A common sports cliché is that the start of every season is a new beginning. Usually, this sentiment is just used to foster hope amongst a fan base of a team after a disappointing year. For Chris Burns, the Bryant University men's basketball assistant coach who came out publicly last autumn, this season has truly been a groundbreaking one.
"It's been a special season," Burns said. "I've grown a ton."
The most pressing issue for Burns when he was considering coming out as how it would affect his team's recruiting efforts. Besides developing young men and making sure they succeed in the classroom, the biggest responsibility of a college coach is to go out and convince high school athletes to come to his or her program.
"That's the lifeblood of the business," Burns said.
The recruiting trail usually entails gaining the trust of the player's parents, assuring those parents that the program the coach is representing will benefit their child the most. In a country where 39% of people still oppose same-sex marriage, according to the Pew Research Center, there is a good chance that Burns will encounter a family that does not condone his sexual orientation. Burns did not take that fact lightly as he made his decision to come out.
"Certainly recruiting was the biggest concern," Burns said. "Of all things professional, that was what was holding me back the most. Coming out really puts you out there and at the mercy of people's attitudes and beliefs, and that was certainly my biggest concern."
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One of the other aspects that concerned Burns was the lack of desire for most people to discuss the subject.
"Even if you sit down with parents and kids, they don't acknowledge it or it's not talked about, especially because most people aren't comfortable talking about it. You talk to (recruits) on the phone, you meet them in person, you get to sit down with them, have them come on a visit and they say all of the right things, but behind closed doors, you don't know what anyone is saying. That's something that's a little bit out of your control that you have to make your peace with."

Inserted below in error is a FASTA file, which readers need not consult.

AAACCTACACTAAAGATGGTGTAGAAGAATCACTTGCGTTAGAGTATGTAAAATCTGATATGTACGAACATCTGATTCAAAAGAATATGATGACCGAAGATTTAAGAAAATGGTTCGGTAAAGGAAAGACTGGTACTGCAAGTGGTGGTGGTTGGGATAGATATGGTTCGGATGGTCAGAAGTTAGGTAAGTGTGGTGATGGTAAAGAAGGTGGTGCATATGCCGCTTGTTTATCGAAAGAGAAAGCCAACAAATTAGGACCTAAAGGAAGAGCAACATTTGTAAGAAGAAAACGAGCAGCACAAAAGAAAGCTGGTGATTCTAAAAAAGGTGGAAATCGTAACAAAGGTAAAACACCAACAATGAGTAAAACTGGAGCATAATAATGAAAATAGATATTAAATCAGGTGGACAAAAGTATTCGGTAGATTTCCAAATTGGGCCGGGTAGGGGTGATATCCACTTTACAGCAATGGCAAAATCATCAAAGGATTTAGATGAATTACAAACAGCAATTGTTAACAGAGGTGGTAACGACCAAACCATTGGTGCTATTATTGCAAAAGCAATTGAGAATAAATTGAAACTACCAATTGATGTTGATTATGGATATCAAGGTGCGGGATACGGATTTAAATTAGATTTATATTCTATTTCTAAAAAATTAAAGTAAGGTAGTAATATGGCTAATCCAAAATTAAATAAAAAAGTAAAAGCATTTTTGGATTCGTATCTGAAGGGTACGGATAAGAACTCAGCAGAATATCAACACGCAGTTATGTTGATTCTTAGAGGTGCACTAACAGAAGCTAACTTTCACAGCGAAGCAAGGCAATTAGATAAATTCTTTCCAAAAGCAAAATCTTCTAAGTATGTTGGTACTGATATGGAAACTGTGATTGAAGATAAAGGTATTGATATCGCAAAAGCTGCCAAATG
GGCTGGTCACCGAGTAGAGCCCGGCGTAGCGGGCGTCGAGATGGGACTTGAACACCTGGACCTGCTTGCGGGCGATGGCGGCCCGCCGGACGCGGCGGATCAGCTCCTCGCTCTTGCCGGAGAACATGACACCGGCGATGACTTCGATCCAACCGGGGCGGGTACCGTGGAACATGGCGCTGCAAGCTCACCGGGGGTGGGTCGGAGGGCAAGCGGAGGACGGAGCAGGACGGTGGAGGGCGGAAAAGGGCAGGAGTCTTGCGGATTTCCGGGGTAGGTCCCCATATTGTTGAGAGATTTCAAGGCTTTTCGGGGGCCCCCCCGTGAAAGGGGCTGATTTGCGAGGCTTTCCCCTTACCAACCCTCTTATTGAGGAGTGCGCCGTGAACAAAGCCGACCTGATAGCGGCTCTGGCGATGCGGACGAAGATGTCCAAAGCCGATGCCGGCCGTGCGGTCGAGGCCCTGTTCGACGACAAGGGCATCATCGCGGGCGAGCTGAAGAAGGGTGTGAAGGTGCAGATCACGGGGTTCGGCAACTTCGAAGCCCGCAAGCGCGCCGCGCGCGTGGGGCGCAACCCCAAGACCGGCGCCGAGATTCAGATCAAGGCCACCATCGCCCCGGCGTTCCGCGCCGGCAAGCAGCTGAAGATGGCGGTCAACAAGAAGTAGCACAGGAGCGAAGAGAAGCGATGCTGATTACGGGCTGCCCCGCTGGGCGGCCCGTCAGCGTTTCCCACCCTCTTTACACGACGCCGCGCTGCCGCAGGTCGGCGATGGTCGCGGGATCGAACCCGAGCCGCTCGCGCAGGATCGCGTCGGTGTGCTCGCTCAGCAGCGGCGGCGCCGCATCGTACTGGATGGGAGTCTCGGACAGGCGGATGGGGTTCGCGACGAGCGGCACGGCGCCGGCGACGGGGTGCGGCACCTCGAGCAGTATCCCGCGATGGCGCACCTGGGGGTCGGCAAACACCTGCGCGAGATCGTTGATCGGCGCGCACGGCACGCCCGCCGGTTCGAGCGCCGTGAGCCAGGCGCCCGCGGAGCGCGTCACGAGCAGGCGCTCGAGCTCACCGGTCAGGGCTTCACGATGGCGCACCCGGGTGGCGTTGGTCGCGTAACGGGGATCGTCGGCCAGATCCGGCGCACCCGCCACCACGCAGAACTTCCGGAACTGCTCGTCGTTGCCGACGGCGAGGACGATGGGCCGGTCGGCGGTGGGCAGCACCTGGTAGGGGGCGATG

Although he could not know for certain how players and parents would react, Burns knew that his support system was strong and that the other coaches at Bryant were supportive of his decision to come out.
"I have got to give our coaching staff a lot of credit, too, because I kind of put them in a tough spot with this, where this is going to directly affect them as well, and they were comfortable enough with me and believed enough in me to let me go forward with this."
Another factor that comes into play is the upward mobility of coaches at the college level. College coaches move around a lot as they climb the ranks. It is understandable that a coach would be concerned that personal matters might affect a hiring coach's perception.
"Getting hired by somebody else, getting another job, there's certainly a risk for that, putting myself out there for that."
Burns believes that ultimately the number in the victory column will be the determining factor in a coach's decision to hire him, not his sexual orientation.
"When you prove you can do something, when you can recruit and you can coach, people just want to win, so ultimately I think the majority of places moving forward would hire me probably because of my ability to do the job."
The best part for Burns was how his older players, the ones who have been there for his entire tenure, reacted to the news. One player in particular helped reinforce that Burns made the right decision.
A couple of days after Burns came out, the player came to Burns and asked for a ride to the hospital. Burns agreed, no questions asked. The player was quiet during the ride and headed straight for the doctor's office when they arrived. When the player returned to the waiting room, he finally opened up about what was going on, saying something that was particularly special for Burns.
"After it was all over and he found out he wasn't sick he said ‘Look, after what you did the other day, how could you not be the person I came to for this.' That helped me out. It kind of immediately brought myself and the guys a little bit closer together. Trust is everything when you're building a team, and I think it kind of helped build that trust a little bit more with everybody. So that was kind of nice to see."
The season didn't go as well as hoped for the Bryant Bulldogs, posting an 8-23 record. Yet no matter what issues he may face due to his coming out, Burns feels that this season for him, having lived his truth at every game, has been the best one yet, and it that the trajectory for himself and the team is trending up.